The Sundays: Wikis


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The Sundays

Background information
Origin London, England
Genres Alternative rock
Dream pop
Instruments Vocals, Guitar, Bass, Drums
Years active 1988–1997
Labels Rough Trade
Associated acts Jim Jiminee
Departure Lounge
Star 69
David Gavurin
Harriet Wheeler
Patrick Hannan
Paul Brindley

The Sundays were an English alternative rock group. The band, formed in the mid-1980s, released three albums in the late 1980s and 1990s. Their music is characterised by singer Harriet Wheeler's dreamy voice, David Gavurin's rich and jangly guitar sound, and suspension-rich harmonies.



The band's genesis came with the meeting of Wheeler and guitarist David Gavurin at university in Bristol. Wheeler had played gigs with 'Cruel Shoes' an early incarnation of the band Jim Jiminee.[1][2] The duo soon augmented the band with bassist Paul Brindley and drummer Patrick Hannan.

When The Sundays hit the British indie scene in the summer of 1989, they were heralded by the press as the next Smiths. The Sundays were lauded as one of the most original and innovative bands of the 90's and they quickly became indie heroes. Their sound is airy, ethereal, driven by shimmering melodies and jangling guitar atmospheres. Harriet Wheeler's high-flying sorprano is loose, boundless and beautiful, and her husband David Gavurin's gleaming guitar work boasts a similar soaring feel, free to glide across the songs' laid-back energy. Their presence has been completely personal and unconcerned with passing trends and fads in the highly flakey U.K. music market. Despite releasing only three full-length records since their 1988 formation, The Sundays have maintained an international fanbase. Their influence is apparent in acts such as The Innocence Mission and Sarah McClachlan.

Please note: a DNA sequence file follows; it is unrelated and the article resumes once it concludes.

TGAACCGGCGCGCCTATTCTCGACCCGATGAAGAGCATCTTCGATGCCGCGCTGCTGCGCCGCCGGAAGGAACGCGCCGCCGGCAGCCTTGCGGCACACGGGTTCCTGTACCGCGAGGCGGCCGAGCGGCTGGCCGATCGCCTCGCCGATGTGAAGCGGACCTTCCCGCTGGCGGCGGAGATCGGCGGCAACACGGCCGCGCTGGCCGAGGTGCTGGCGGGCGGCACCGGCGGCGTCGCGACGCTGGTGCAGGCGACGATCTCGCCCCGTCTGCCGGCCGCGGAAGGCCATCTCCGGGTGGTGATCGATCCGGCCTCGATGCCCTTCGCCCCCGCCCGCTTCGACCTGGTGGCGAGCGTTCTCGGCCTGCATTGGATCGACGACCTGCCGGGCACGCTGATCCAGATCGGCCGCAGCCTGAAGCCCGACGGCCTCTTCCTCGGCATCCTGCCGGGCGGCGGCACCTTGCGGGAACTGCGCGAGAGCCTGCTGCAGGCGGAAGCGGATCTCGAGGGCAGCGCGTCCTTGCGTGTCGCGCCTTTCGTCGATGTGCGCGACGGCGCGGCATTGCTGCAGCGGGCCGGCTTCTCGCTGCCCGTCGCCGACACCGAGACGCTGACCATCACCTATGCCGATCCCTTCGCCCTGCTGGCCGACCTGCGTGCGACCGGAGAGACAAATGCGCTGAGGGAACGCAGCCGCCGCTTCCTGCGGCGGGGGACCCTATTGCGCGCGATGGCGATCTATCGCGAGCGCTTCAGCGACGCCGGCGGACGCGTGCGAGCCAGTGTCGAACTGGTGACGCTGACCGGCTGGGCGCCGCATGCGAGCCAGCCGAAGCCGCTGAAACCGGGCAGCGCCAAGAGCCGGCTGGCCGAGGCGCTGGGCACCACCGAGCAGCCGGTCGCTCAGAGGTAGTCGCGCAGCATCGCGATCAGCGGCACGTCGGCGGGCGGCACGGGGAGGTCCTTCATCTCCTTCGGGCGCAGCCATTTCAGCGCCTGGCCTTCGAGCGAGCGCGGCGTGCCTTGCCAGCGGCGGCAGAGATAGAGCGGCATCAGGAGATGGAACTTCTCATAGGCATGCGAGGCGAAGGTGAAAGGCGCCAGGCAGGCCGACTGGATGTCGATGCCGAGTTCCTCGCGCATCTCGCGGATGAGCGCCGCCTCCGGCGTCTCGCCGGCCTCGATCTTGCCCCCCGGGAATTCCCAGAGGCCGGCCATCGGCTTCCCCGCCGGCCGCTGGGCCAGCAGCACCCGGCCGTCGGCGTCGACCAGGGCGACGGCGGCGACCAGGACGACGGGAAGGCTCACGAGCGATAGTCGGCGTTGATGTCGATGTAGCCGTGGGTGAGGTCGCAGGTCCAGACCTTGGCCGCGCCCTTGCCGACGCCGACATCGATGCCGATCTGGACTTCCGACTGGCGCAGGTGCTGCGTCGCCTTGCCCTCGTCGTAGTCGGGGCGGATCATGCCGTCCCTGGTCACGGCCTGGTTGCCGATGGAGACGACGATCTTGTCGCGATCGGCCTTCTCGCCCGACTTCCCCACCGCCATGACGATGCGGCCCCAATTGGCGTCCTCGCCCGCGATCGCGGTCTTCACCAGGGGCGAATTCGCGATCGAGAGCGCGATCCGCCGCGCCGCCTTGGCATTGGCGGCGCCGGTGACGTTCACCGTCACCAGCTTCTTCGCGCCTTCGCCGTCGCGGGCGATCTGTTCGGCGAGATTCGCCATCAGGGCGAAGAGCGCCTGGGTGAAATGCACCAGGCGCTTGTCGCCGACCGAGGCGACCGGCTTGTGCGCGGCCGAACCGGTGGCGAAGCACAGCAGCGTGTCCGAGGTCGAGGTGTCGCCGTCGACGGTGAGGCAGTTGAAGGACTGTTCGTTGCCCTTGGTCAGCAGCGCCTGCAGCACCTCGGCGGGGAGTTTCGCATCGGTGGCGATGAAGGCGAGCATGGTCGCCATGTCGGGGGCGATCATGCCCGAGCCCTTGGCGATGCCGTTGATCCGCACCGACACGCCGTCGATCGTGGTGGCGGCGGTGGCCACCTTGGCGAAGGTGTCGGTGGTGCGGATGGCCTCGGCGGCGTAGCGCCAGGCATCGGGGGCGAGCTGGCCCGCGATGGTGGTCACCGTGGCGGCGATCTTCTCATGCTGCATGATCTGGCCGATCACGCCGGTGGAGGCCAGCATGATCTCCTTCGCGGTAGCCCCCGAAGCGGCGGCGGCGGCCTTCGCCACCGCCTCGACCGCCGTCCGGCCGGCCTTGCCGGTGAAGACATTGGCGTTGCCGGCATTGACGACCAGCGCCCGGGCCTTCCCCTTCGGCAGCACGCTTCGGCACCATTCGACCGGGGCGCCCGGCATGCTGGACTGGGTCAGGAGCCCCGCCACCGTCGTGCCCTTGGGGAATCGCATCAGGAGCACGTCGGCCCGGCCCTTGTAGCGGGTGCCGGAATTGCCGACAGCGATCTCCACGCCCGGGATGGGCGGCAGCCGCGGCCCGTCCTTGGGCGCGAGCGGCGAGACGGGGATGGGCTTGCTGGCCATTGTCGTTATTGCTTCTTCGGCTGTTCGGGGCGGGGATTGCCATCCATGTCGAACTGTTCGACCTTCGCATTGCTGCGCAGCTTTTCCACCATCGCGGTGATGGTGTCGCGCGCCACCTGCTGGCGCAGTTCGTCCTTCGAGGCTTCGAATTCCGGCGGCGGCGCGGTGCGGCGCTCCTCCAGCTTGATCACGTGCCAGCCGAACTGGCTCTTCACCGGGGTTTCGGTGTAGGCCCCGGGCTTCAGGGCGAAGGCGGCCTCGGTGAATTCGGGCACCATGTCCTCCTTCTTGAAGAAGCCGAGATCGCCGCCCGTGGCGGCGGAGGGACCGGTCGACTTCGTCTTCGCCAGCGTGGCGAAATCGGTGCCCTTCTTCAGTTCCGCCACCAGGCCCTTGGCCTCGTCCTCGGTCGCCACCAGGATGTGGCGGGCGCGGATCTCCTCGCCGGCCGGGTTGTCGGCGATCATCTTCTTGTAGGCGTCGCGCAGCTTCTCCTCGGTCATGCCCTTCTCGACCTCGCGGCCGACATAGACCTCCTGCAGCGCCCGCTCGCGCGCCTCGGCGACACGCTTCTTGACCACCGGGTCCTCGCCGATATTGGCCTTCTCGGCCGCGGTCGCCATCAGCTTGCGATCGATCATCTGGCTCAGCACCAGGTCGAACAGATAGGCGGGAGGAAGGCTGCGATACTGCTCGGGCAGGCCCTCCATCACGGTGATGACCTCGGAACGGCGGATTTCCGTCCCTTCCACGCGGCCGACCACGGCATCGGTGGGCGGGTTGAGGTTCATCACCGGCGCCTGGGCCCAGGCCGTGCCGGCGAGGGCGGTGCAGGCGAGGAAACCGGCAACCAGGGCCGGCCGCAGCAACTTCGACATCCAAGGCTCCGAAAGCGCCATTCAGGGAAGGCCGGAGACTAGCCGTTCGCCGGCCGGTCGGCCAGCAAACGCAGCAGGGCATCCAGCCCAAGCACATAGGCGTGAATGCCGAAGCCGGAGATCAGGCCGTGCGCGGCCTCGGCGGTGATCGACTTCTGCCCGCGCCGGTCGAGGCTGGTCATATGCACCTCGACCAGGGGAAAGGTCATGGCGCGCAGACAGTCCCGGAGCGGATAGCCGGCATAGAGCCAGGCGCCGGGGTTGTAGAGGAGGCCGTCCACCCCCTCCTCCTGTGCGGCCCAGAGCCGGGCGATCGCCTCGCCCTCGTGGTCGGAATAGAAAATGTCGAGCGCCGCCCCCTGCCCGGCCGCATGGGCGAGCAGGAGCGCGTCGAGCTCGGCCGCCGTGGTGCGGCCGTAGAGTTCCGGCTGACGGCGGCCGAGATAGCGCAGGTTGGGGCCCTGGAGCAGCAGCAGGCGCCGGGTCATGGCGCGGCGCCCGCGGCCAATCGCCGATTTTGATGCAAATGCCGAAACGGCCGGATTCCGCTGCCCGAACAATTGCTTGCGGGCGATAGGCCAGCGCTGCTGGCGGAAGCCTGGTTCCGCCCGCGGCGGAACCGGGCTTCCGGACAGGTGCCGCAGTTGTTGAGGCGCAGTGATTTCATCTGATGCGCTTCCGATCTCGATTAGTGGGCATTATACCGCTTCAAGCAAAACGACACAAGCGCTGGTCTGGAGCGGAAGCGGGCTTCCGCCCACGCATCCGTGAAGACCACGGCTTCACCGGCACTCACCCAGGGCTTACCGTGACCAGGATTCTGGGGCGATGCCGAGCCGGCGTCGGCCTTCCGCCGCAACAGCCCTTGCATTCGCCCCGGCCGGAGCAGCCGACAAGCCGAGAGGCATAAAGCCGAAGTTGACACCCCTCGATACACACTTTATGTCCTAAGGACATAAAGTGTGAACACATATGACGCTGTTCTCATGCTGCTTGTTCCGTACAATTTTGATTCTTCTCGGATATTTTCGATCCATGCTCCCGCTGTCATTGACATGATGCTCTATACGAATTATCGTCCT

David Gavurin was attending university in London, England in 1988 when he met fellow student Harriet Wheeler. Both sharing a passion for music and a mutual ambition, they became lovers and began rehearsing in David's bedroom with his 4-track. By that summer they'd teamed with the rhythm section of Paul Brindley (bass guitar) and Patrick Hannah (drums), making their debut in London as The Sundays. They were spotted by a number of writers, who swooned at Wheeler's angelic vocals and Gavurin's Johnny Marr-esque guitar jangle. Word quickly spread and as the year closed a label bidding war commenced, ending with The Sundays' settling on U.K. indie label Rough Trade. The debut single "Can't Be Sure", with its shuffling, almost stuttering beat, mournful guitar echo and free soaring vocal delivery by Wheeler thrilled the press and listeners alike winning The Sundays an instant following. They were praised as The Cocteau Twins meets The Smiths, as the songwriting team of Gavurin/Wheeler resembled a more ethereal take on the Marr/Morrisey unit.

The debut album, Reading, Writing and Arithmetic was a youthful, energetic collection of downtown London lullabies driven by tight rhythms, loose melodies and a distraught, but never despairing, self-reflective lyrical outlook. It was released in 1990 along with the single "Here's Where the Story Ends", a cynical tale of love-lost draped in strumming acoustic guitar. The single enjoyed major sales, chart success and a lucrative (if sparse) tour. Already The Sundays had won an international following.

With Rough Trade's financial troubles and the band's decision to manage themselves, The Sundays' next single, "Goodbye" did not emerge until 1992. It revealed a slightly more intense guitar sound, and an even gloomier atmosphere made whole by Wheeler's still stunning vocals and the band's trademark gleaming overtones. Again, The Sundays were both critical darlings and the delight of indie fans everywhere. The next album, Blind, revealed a more grown-up Sundays, with Wheeler's vocals and Gavurin's guitar more free and soaring than ever. The moods were darker and just as ethereal, certainly Blind is just as essential as its predecessor. A second single emerged in 1993, a cover of The Rolling Stones' "Wild Horses". Again, the band's touring schedule was sparse, although they were met with nearly salivating fans, starved for new material. Despite the obvious thirst the band dropped out again, and this time they wouldn't be heard from for five years.